After hundreds of rounds fired and thousands of steps marched, the Royal Military College of Canada defeated 60 teams from 11 countries to win the United States Military Academy’s Sandhurst Military Skills Competition.
The event, which covered nearly 56 kilometres and more than 36 hours over the weekend, featured 13 stations including obstacle course navigation, functional fitness, raft paddling, a test of marksmanship and — of course — kilometres of rucksack marching. Officer Cadet Anton Humeniuk, second in command of the RMC team, said the final challenge included dragging an artillery piece, and other heavy kit, 400 metres through the centre of the West Point, N.Y., campus. A “gut check,” it was designed to push the teams to their absolute limits.
|The Royal Military College of Canada competed and won the Sandhurst Military Skills Competition at the United States Military Academy in West Point, N.Y. on Friday, April 8 and Saturday, April 9, 2016. Photo courtesy of RMC|
“As soon as we were done, all the families and friends came and just swarmed us. Everyone was just really happy to be done.”
Making the six-hour trek to the southern New York military campus to watch and support the RMC team was Brig.-Gen. Sean Friday, commandant of RMC. He said he could not have been more proud. When the team crossed the finish line, it didn’t really matter to him if they had won.
“We knew that (the team) had given it their all,” Friday said. “They had fantastic composure … The leadership inside the team was really quite remarkable to watch over the two days. That’s really what mattered. The winning at the end was certainly nice, but regardless of what the results were, they had already won.”
Capt. Justin Lystiuk, a squadron commander at RMC and the team’s coach this year, is familiar with how Humeniuk and the rest of his team is feeling. Lystiuk competed and won the competition in 2006 and 2007 when he attended the college as an officer cadet. The Nova Scotia native said cheering and watching on the sidelines was a difficult and rewarding experience.
“We’re hands-off during the competition and we had to leave them to their own devices,” Lystiuk said. “Sometimes you want to correct them or give them advice, or even let them know how other teams are doing, but then we had to remember that we had to let them focus on the competition and that this moment is for them, not for us.”
Friday said it was clear that the team stuck to their plans.
“They were conserving energy when it was the right time, they had a leader, they had a second in command, there was mutual respect in the team for everybody,” Friday said. “Watching them, incredibly, they represented themselves, the Royal Military College, the Canadian Forces and frankly Canada. I think Canadians can be very proud of what their young men and women just demonstrated.”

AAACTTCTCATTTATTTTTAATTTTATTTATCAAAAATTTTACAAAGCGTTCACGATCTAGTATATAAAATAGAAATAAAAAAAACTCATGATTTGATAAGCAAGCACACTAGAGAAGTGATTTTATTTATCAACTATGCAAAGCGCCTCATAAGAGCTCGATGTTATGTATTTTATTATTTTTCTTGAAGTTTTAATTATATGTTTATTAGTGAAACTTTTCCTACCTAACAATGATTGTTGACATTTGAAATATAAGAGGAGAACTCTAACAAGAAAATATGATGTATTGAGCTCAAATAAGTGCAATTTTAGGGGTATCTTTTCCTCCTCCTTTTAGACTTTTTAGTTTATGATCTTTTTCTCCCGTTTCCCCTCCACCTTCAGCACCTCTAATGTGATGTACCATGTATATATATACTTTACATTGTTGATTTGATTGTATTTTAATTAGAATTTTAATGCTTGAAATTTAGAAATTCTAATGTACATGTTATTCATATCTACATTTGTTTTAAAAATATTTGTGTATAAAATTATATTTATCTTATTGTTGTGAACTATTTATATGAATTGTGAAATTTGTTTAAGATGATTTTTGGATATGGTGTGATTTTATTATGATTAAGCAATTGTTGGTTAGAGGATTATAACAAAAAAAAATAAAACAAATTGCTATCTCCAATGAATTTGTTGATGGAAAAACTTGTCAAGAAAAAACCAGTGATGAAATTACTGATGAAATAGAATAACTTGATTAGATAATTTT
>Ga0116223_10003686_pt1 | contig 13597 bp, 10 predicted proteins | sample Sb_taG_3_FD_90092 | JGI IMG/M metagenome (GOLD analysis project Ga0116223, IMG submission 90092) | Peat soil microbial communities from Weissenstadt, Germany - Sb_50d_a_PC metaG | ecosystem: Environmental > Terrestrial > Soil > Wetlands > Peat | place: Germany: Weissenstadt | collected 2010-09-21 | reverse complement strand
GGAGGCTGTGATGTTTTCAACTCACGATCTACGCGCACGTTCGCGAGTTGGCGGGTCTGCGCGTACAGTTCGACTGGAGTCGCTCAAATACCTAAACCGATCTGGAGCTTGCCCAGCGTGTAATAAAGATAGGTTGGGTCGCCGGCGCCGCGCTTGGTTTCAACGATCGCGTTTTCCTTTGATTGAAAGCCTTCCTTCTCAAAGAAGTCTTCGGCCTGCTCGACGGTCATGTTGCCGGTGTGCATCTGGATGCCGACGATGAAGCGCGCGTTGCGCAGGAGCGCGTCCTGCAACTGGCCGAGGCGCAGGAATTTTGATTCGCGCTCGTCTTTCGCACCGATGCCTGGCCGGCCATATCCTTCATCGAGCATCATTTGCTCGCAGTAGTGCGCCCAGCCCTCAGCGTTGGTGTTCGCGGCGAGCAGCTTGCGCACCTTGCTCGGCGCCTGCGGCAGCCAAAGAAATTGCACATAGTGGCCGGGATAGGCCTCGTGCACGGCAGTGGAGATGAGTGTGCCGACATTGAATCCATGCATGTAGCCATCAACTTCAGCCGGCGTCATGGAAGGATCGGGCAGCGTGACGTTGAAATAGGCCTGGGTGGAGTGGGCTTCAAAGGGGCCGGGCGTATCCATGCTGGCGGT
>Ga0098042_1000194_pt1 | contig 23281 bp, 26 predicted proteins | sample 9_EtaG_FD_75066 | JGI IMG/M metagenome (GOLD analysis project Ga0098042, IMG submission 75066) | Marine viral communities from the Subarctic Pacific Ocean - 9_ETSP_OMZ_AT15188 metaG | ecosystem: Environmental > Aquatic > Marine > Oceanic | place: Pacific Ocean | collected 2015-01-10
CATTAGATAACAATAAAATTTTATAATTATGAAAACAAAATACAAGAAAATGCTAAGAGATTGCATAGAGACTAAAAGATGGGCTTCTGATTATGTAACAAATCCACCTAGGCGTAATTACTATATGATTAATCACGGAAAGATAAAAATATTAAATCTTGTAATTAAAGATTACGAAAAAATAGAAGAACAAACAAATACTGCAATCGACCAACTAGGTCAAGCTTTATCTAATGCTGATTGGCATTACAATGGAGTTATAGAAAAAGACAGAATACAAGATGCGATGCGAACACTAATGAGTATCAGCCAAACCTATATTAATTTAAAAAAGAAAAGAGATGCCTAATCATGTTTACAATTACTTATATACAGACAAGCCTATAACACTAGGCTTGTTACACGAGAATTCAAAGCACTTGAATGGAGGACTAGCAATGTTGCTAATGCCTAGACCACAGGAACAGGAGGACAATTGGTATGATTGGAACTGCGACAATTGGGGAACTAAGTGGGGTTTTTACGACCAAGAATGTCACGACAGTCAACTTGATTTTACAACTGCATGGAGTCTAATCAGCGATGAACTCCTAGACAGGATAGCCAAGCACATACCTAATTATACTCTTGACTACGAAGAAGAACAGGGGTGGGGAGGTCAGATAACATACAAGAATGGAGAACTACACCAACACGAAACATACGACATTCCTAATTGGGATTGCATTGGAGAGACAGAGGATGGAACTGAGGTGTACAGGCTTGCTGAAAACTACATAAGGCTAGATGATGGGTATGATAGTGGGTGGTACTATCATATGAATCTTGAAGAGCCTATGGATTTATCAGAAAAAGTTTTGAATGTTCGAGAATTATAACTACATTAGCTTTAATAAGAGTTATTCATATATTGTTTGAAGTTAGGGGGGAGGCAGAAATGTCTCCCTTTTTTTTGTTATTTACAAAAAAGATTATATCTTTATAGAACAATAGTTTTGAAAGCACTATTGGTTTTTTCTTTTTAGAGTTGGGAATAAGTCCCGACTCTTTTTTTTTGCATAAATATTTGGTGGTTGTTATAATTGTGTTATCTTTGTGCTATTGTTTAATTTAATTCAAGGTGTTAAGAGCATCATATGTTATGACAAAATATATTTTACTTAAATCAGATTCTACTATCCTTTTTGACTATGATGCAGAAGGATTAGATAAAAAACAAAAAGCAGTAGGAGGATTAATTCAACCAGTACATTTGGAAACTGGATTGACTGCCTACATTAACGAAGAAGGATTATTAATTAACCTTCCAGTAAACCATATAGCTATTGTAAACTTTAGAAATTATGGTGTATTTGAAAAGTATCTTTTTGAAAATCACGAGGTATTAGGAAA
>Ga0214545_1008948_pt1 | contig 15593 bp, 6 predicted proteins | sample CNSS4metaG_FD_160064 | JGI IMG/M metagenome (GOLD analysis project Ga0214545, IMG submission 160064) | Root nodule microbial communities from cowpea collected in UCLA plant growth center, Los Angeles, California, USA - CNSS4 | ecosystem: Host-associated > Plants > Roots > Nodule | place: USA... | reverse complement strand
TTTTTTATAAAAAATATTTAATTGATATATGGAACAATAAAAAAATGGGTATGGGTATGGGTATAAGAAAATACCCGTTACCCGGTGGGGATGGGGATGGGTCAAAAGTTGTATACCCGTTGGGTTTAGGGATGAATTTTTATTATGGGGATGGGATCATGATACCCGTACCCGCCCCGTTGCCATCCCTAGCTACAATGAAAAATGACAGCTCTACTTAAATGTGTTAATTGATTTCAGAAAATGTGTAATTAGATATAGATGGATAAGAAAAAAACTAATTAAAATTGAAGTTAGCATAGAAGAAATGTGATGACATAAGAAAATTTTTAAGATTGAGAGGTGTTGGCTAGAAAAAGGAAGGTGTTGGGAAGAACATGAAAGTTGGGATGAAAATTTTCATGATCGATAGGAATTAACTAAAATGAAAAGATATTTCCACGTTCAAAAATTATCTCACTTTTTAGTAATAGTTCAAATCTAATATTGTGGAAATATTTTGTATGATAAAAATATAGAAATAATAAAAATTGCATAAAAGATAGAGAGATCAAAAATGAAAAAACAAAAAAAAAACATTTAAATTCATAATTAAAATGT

After winning three straight years from 2005 to 2007, then again in 2009, RMC had failed to win the competition since. Humeniuk, a Vancouver native in his fourth and final year at RMC, has been on the team for the past three years. For those three years, the case in the RMC cadet dining hall built to hold the Sandhurst Sword sat empty.
“It’ll finally be back in the case again,” Humeniuk said. “It’ll be really inspiring for all the guys to come back and train to defend it.”
Lystiuk said the team had to wait six hours before the awards ceremony. As they watched both of the United Kingdom’s Royal Military Academy Sandhurst’s teams win second and third, RMC sat in quiet excitement.
“Everyone went crazy, got up and went on stage to shake hands with the big brass that were there,” Lystiuk said. “We won overall highest score and the top international team.”
While the team did celebrate loudly, Friday was impressed by how the team accepted the sword.
“Even when they went up on stage — they didn’t have to, they did this all by themselves — they marched up on to the stage,” Friday said. “They halted, and they turned in formation towards the Amercian general who was making the presentation. Even in that moment they were composed and honourable. I was very proud to see them do that.”
Friday said organizing the competition every year is a huge undertaking, even for the United States Army, but it is an important one.
“What it creates is an opportunity, very early in their careers as they’re learning to take on the role as officers and leaders, for an international connection,” Friday said. “We live in a world which is bigger than ourselves. When we go out the doors, as we are right now around the world in operations, we’re going to do it with allies and collations.
“There are countries here from as far as Taiwan and China, Australia, Brazil, the list goes on. Building those bonds early in their career, I think gives a very real opportunity to begin to understand what it is going to be like to represent Canada abroad.”
The 2016 competition was Humeniuk’s final year to compete. After graduating this spring, he’ll continue his training to become an armoured officer.
“Every year you watch the seniors on the team, it’s their last chance, you see it in their face and the way they carry themselves through the competition, always pushing hard and motivating the team,” Humeniuk said. “Now that it was my last chance, I’m so happy that this is the year that we won … we’re bringing the sword home.”